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Doing a practice logic game on the LSAT can often feel like watching an episode of Sherlock. I usually think I’m following the show pretty well—until I get to the end and Sherlock unravels all the clues I should’ve seen along the way. Similarly, when we do logic games, it often seems like things are going fine, but when we check our work against a master diagram, there are all sorts of magical Logic Games inferences that we wish we had made earlier!
That’s especially true when it comes to what I call up-front inferences, or the Logic Games inferences that you make while setting up your diagram but before answering the questions. So how can you become a Sherlock at up-front inferences? Here are a few tried-and-true tips.
1. Know which games have a lot of up-front inferences, and which don’t.
Relative ordering games and in/out games typically don’t offer a lot of inferences in your setup. Instead, you do most of the legwork at the question level. But for any game that requires you to set up a number line (basic ordering, 3D ordering, mismatch ordering) or a board (open grouping, closed grouping, 3D and hybrid grouping) there will be more opportunities for up-front inferences.
2. Use the 3-pass system.
Inferences come from rules interacting with each other. To make sure I catch ‘em all Pokemon-style, I always make at least three passes through the rules. The first time, I make sure I’ve diagrammed everything correctly and put what I can on the board. The second time, I check each rule against everything I’ve already diagrammed, seeing if I can make any new connections. If I’m able to put something new on my diagram, that may interact with even more rules! So I do a third pass to see if I can get even more inferences. I keep going until scanning the rules stops yielding any new info.
3. Ask the right questions.
When I’m setting up a diagram, I’m constantly asking myself the same questions as I eyeball each rule:
“If I follow this rule, can I figure out where any letters cannot go?”
“Can I figure out where any letters must go?”
“Do the letters/spaces in this rule show up anywhere else?”
“What’s left that could go in this space? What spaces are left for this letter?”
4. Write EVERYTHING down.
Sometimes, an inference seems so obvious that it doesn’t seem worth writing down. Of course you’ll remember it, right? Wrong. Your brain is juggling a million pieces when you do the LSAT, so don’t leave anything to chance. If you figure out that K can’t go in 1, write it down!
5. Look for pile-ups.
The bottom of my board is usually where I cross out letters that can’t go in certain slots or columns. When multiple crossed-out letters start to pile up under one slot, I start thinking about what letters can go in that space. Sometimes, I’ll get it down to just two or three letters, and then I can put them on the board with slashes or a cloud.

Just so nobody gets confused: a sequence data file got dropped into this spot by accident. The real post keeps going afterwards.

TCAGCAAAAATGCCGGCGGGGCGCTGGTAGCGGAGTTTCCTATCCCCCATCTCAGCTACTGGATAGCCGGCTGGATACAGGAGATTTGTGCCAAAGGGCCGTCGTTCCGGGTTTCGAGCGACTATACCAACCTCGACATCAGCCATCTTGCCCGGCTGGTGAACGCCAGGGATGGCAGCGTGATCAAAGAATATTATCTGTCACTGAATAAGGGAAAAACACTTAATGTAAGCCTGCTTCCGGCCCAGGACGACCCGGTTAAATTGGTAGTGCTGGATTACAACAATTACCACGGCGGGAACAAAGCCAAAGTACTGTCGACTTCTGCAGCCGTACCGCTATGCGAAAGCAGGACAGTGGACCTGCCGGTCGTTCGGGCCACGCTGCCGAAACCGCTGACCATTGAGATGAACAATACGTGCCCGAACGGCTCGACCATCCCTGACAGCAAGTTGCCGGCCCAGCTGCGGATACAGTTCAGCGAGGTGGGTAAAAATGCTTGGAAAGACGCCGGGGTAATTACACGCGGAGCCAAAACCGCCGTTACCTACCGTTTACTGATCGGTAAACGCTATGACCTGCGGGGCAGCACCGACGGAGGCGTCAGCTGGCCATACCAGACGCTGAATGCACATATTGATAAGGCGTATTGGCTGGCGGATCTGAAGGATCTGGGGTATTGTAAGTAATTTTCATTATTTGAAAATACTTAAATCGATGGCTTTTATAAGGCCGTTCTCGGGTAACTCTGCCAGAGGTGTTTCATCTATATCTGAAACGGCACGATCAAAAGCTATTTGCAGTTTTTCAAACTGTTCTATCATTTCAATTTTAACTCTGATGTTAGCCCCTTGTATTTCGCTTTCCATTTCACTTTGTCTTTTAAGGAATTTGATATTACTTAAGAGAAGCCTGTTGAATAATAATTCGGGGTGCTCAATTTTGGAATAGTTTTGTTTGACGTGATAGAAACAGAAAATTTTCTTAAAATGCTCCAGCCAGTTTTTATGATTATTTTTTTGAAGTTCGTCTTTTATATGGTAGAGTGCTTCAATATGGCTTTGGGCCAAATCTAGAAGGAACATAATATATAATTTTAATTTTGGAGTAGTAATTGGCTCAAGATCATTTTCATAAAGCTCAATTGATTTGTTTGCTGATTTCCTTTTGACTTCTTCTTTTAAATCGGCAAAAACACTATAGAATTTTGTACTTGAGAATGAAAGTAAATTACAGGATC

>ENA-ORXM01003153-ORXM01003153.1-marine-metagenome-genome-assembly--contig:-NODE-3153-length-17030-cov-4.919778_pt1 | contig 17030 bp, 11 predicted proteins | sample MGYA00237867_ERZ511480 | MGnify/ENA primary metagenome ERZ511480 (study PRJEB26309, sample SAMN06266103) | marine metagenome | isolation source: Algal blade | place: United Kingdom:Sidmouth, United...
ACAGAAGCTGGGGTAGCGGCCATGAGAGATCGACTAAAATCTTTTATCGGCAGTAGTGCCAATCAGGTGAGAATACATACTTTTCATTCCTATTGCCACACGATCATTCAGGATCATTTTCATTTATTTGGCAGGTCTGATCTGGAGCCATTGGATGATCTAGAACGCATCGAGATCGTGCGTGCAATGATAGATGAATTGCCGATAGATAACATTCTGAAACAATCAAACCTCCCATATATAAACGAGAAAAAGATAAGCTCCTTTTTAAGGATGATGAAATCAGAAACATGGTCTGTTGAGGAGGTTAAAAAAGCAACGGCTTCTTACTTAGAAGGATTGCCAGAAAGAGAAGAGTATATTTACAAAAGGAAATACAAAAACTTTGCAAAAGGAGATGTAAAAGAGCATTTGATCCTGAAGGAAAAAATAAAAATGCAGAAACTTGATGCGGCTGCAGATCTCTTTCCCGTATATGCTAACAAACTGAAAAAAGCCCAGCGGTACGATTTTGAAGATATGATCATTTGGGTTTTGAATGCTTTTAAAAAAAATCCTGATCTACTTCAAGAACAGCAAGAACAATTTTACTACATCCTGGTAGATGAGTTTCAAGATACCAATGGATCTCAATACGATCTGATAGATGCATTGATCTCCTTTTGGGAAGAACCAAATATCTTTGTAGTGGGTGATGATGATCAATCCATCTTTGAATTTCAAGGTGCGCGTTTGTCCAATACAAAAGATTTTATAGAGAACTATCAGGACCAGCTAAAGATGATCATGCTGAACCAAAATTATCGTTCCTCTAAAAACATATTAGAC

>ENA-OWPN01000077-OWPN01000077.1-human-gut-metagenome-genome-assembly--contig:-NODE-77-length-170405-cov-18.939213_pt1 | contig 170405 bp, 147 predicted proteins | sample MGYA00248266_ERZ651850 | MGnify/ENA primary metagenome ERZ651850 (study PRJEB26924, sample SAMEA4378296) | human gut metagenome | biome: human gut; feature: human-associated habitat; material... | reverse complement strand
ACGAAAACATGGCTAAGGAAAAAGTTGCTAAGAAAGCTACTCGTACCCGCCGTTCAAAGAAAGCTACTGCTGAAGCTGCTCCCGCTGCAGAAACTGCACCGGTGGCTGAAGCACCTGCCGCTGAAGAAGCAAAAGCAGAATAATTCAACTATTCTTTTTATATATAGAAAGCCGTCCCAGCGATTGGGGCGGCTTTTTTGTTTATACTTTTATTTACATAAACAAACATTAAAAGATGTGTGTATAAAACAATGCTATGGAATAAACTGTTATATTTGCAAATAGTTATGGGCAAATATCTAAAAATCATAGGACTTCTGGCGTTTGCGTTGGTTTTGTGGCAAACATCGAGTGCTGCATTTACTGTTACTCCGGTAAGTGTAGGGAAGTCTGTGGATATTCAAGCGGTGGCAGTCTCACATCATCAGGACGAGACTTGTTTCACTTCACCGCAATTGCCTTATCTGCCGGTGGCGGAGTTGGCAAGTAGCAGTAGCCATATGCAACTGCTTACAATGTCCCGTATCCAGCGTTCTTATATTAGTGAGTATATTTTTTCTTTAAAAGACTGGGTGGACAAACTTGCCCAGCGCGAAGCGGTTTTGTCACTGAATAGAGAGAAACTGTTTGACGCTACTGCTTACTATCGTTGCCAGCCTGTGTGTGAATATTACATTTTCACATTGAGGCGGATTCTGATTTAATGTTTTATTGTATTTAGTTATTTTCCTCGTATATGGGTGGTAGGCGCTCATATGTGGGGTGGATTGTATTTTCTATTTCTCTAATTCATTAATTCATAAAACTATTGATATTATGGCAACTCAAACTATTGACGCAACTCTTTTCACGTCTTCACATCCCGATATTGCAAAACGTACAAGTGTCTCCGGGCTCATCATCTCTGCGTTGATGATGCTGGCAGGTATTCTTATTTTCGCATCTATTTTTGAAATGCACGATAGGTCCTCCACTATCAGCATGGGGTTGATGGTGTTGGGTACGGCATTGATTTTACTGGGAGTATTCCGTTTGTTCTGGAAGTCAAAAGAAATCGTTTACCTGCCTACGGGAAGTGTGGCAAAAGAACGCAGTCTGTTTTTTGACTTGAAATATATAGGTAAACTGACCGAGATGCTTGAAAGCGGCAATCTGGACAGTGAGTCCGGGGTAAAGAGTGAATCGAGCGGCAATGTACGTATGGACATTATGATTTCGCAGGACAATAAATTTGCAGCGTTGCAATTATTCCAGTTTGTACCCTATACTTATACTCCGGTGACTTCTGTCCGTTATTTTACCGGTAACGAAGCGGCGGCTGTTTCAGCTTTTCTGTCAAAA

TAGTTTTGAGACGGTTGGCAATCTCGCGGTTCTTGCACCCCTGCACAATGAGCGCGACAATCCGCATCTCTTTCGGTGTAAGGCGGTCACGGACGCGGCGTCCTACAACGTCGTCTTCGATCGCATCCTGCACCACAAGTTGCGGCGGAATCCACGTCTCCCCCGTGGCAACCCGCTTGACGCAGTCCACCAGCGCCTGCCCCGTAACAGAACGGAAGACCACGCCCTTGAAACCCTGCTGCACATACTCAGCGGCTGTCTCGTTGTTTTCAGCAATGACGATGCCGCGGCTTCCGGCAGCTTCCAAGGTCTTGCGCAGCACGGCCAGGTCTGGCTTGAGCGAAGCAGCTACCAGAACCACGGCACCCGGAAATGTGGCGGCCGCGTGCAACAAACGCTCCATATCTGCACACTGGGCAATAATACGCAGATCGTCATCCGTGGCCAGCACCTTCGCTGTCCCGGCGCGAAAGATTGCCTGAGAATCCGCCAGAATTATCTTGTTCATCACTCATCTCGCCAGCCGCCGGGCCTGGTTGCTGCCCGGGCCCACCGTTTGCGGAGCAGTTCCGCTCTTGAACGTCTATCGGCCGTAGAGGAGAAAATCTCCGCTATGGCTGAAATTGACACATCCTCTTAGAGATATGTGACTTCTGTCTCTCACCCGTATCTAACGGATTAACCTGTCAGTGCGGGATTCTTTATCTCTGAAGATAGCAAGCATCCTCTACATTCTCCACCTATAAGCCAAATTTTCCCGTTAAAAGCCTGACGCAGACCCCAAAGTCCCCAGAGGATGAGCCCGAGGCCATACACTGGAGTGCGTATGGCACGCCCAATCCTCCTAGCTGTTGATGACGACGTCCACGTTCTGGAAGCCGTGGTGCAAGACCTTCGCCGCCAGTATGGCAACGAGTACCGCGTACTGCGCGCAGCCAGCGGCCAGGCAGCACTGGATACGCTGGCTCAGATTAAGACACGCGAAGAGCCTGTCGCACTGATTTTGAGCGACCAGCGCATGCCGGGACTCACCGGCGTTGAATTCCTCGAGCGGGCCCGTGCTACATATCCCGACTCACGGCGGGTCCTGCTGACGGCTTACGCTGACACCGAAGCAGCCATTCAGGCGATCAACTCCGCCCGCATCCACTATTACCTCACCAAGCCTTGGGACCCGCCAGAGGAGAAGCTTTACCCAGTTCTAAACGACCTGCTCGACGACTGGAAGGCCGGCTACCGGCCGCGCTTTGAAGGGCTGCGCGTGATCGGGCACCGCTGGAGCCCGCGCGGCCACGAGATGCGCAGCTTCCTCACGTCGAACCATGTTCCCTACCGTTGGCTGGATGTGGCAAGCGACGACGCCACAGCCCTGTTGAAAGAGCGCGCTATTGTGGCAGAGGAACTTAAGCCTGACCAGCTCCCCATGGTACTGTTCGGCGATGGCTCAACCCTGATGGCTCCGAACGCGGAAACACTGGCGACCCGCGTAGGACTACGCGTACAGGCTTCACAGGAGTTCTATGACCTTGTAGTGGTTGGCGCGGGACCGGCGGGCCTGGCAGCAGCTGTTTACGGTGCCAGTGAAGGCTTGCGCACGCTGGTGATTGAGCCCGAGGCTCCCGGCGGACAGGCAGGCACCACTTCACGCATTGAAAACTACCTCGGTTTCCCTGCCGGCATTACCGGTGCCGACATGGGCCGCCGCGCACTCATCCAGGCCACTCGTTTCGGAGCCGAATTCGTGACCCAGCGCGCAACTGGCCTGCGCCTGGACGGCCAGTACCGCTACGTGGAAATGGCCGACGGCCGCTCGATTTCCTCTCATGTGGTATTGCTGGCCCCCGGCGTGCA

6. Know what you know and what you don’t know.
People often get in trouble here because they run out of inferences, so they just start trying things out on the board. That can be a useful way to get yourself “unstuck,” but you have to be very careful with it. You shouldn’t put anything that you don’t have firm information about on the board as just a “test.” Make a separate board for that! If you know generally where some letters go but can’t pin them down to one spot, use a cloud (a circle above the board) to indicate where they could go.
7. Ask yourself if frames would be helpful.
Framing a diagram means making 2-3 possible diagrams based on a clear split in the rules, or one that shows up in your inferences. For example, maybe H can go in 2 or 4, and if you could figure that out, lots of other letters would fall into place. If you see a fruitful opportunity for frames, go for it! Frames are often a key solution for tricky set-ups that don’t seem to offer many inferences.
8. Know when to stop.
If you are methodical about inferences (perhaps using the 3-pass system mentioned above), you’ll reach a natural stopping point when you don’t see any more new connections. At this point, ask yourself if you see any opportunities for frames, whether there are any letters missing from your diagram, and refresh yourself on which rules will be most important. Then move onto the questions!
Ally Bell is a Manhattan Prep Instructor who lives in the Washington, DC metro area. Ally first encountered the LSAT while getting her Bachelor of Arts in English and history at Duke University. In college, she scored a 178 and very nearly applied to law school. In the end, she followed her true passion, teaching. Ally currently has the pleasure of being an eighth grade English teacher in Northern Virginia. As an LSAT teacher, she has the opportunity to blend her love for teaching with her passion for logical argument. Check out Ally’s upcoming LSAT Complete Courses here.